This Thanksgiving weekend was hard for my Micah and, thus, hard for me. We’re in the process of having him assessed for autism, and it’s a roller coaster. One meeting I have a paediatrician that specializes in this telling me that even if I hadn’t told him a thing, he would have flagged Micah for autism potential, and the next meeting I have a speech therapist that knew how to relate to my kid see almost no problems (though she did admit there were still some flags and she would need to assess him further before she could say either way). I have 3 more assessment meetings to go to and am paying thousands of dollars for them “in hope”. In hope that they see my boy who does well 75% of the time can’t cope with ordinary life the other 25%. This time last year, he couldn’t cope with life 90% of the time, so I admit we are much better, but the reason is because he’s older and he can “hide” the behaviours more. But they’re still there, and he still struggles. And it breaks my mama heart to watch him struggle. It breaks my heart even more to see my husband, who is my rock, grieve Micah’s harder journey as well.
I watched two of my kids run around and play with family yesterday. I watched one kid physically twist and turn in discomfort if even I looked at him. I watched him stand in daddy’s lap both pressing in and twitching away at the same time because he wanted the safety but was struggling physically touching someone.
I watched him eventually grab an aunt he deemed “safe” and pull her away to the other side of the house to not be near people, or noise, or conversation, or looks. And then, when she was done playing, he sat in the loft watching t.v., or playing alone with Levi and max one other person in the basement the rest of the time. When he did venture up for dinner, people thought he was having an amazing time (and for some of it he was), but he was also maxing out and getting manic.
We had to go home early because he kept wetting himself. He was at the grandparents two days prior for a sleepover and didn’t have a single accident. When he was in the basement hiding with toys, he was in control and told me when he needed to go. When he was surrounded by people, he couldn’t stay in control. So eventually we were down to our last pair of pants, which accidentally were Levi’s, not his. This was the last straw. He rocked on the bathroom floor, hiding his head in his hands, and on the verge of tears begged to go home to get his own pants. He hid behind daddy because he couldn’t handle people looking at him to say goodbye. And when we got in the car and we asked him his favourite part, he replied “going to my own home”. His favourite part was leaving, and it gutted me. We did prompt some other “good” memories out of him, but to see him so overwhelmed that he couldn’t even see the good on his own anymore broke me. I’ve been sad all day because of it.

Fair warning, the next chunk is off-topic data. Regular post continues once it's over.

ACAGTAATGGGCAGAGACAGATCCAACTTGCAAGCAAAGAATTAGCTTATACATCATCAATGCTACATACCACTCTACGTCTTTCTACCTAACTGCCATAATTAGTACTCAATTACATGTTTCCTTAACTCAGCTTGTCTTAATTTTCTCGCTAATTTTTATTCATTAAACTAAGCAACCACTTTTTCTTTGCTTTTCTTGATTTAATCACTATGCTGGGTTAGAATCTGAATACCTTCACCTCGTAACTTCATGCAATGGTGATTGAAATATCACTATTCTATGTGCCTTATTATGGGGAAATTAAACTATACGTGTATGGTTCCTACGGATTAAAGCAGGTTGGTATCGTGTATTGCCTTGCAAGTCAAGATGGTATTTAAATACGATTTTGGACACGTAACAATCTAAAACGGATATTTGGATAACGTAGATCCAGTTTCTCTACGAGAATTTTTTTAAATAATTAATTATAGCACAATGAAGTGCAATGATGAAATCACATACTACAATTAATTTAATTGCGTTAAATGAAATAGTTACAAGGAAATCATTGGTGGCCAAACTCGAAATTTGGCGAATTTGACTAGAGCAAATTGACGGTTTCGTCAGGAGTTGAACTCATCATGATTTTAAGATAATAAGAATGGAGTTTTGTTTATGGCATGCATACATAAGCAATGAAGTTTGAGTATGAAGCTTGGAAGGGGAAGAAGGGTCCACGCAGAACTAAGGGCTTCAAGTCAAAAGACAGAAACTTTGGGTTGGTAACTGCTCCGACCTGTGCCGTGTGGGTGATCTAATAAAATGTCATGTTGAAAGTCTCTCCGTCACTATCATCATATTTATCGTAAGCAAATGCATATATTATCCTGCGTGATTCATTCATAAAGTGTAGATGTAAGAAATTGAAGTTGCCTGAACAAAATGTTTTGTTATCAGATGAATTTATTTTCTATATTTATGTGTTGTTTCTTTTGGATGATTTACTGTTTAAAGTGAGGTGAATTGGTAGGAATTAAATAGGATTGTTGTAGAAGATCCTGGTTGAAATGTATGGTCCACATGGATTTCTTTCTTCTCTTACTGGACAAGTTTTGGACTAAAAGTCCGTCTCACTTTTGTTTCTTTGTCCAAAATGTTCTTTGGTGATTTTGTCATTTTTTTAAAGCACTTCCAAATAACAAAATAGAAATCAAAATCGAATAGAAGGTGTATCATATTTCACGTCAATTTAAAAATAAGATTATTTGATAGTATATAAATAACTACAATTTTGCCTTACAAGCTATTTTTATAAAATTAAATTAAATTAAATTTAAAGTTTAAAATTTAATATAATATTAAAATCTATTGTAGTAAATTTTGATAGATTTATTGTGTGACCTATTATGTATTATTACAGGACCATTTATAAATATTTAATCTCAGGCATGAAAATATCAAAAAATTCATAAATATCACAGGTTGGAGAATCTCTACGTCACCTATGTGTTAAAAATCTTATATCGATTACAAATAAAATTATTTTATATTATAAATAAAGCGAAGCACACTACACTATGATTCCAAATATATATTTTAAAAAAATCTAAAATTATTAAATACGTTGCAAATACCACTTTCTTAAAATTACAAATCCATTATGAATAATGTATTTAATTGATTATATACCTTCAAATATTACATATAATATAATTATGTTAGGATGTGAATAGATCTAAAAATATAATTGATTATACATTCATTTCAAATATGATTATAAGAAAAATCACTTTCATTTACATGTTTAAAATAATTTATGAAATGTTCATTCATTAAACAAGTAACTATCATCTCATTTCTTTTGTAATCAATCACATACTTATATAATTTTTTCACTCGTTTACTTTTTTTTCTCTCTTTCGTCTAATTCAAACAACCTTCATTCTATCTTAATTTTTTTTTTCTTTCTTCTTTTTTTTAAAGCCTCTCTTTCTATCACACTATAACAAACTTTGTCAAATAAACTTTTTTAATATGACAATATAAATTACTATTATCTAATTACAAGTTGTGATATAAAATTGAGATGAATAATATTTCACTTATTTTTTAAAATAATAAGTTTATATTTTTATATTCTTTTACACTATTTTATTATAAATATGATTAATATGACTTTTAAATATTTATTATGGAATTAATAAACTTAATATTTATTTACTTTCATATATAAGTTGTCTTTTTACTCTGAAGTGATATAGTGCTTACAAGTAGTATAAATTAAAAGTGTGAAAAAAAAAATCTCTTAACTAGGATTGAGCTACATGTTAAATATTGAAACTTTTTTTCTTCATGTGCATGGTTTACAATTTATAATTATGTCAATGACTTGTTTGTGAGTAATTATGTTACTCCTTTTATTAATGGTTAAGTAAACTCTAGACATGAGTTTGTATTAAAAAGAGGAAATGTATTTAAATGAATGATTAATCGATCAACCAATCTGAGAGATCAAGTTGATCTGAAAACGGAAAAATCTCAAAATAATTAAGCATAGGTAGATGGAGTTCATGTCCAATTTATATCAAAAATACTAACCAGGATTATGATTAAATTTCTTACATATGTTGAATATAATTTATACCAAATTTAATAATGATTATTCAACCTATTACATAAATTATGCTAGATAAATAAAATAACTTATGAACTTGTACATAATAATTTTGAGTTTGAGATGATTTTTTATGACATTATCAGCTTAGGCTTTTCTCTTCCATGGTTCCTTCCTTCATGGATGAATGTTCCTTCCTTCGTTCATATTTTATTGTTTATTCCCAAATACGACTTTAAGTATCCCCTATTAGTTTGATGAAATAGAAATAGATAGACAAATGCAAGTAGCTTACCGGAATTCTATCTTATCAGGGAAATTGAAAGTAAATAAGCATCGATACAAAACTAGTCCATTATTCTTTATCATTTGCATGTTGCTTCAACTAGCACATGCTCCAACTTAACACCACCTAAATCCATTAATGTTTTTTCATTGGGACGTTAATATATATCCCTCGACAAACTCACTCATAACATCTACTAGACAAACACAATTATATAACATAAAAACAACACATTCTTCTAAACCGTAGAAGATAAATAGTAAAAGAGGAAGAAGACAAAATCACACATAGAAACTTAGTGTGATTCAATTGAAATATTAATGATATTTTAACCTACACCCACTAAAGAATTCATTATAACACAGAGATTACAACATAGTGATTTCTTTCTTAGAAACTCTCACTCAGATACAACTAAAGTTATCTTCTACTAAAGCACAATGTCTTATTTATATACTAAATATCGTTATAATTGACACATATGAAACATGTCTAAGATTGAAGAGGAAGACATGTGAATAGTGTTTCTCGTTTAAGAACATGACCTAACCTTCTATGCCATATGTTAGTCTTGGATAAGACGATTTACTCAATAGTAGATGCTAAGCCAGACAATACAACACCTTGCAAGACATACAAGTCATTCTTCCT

I don’t actually have any other purpose with this blog post than to get some of the sad out. And to say to others, and my friends that I know are in similar situations, it’s so dang lonely being a mom of a special needs kid. It’s so hard to carry that grief that you keep thinking you’re mostly over and you keep thinking that you’ve mourned and having it slap you in the face again and again. And it’s so hard that every and any deviation from routine requires, at the very least, a mental and emotional bracing for so you’re ready in case it all hits the fan – even just going out with friends. I mentally count the number of people, the size of the room, if there are spaces he can retreat to, what we have the next day that it could snowball into.
Thankfully we are at a stage where we can finally say yes more often than no to everyday life things like this, but it still comes at a cost and part of me resents that and part of me grieves that. And while I’m so thankful that we’re “sitting on the fence” with a diagnosis, which means his coping skills are getting there and he’s learning to deal with life, it’s also hard because people see a little boy who is fine when, in reality, he has so many unseen struggles.
Yes, he has so much support. Yes, he will “be fine.” Yes, he is loved and advocated for, and “improving,” but he still shoulders burdens that a kid shouldn’t have to, and life will always be that much harder for him, and I hate that.